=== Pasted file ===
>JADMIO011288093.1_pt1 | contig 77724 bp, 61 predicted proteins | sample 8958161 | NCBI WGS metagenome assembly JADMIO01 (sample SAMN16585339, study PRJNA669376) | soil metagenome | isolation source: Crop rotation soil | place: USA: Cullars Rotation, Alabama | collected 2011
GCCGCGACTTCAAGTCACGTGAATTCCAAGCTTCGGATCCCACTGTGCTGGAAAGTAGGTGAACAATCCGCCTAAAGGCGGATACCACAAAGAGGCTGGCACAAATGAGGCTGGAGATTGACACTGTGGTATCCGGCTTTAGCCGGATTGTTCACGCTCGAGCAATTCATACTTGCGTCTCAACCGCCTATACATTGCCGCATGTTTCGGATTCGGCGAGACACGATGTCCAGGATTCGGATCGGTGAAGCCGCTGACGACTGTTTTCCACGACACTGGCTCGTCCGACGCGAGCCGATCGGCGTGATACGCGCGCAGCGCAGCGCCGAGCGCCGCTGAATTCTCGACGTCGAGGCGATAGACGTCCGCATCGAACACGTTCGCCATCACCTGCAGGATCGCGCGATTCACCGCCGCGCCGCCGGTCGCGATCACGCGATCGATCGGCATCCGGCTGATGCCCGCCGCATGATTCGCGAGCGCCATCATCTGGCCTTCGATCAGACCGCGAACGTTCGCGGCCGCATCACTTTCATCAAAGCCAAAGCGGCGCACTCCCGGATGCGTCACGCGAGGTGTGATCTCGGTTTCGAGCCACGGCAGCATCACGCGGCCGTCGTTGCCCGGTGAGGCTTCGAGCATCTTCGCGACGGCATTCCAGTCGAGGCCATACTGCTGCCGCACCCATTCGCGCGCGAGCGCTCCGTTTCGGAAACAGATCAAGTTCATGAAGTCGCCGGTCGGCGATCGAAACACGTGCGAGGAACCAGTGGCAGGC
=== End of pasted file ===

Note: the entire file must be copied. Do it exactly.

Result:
>JADMIO011288093.1_pt1 | contig 77724 bp, 61 predicted proteins | sample 8958161 | NCBI WGS metagenome assembly JADMIO01 (sample SAMN16585339, study PRJNA669376) | soil metagenome | isolation source: Crop rotation soil | place: USA: Cullars Rotation, Alabama | collected 2011
GCCGCGACTTCAAGTCACGTGAATTCCAAGCTTCGGATCCCACTGTGCTGGAAAGTAGGTGAACAATCCGCCTAAAGGCGGATACCACAAAGAGGCTGGCACAAATGAGGCTGGAGATTGACACTGTGGTATCCGGCTTTAGCCGGATTGTTCACGCTCGAGCAATTCATACTTGCGTCTCAACCGCCTATACATTGCCGCATGTTTCGGATTCGGCGAGACACGATGTCCAGGATTCGGATCGGTGAAGCCGCTGACGACTGTTTTCCACGACACTGGCTCGTCCGACGCGAGCCGATCGGCGTGATACGCGCGCAGCGCAGCGCCGAGCGCCGCTGAATTCTCGACGTCGAGGCGATAGACGTCCGCATCGAACACGTTCGCCATCACCTGCAGGATCGCGCGATTCACCGCCGCGCCGCCGGTCGCGATCACGCGATCGATCGGCATCCGGCTGATGCCCGCCGCATGATTCGCGAGCGCCATCATCTGGCCTTCGATCAGACCGCGAACGTTCGCGGCCGCATCACTTTCATCAAAGCCAAAGCGGCGCACTCCCGGATGCGTCACGCGAGGTGTGATCTCGGTTTCGAGCCACGGCAGCATCACGCGGCCGTCGTTGCCCGGTGAGGCTTCGAGCATCTTCGCGACGGCATTCCAGTCGAGGCCATACTGCTGCCGCACCCATTCGCGCGCGAGCGCTCCGTTTCGGAAACAGATCAAGTTCATGAAGTCGCCGGTCGGCGATCGAAACACGTGCGAGGAACCAGTGGCAGGC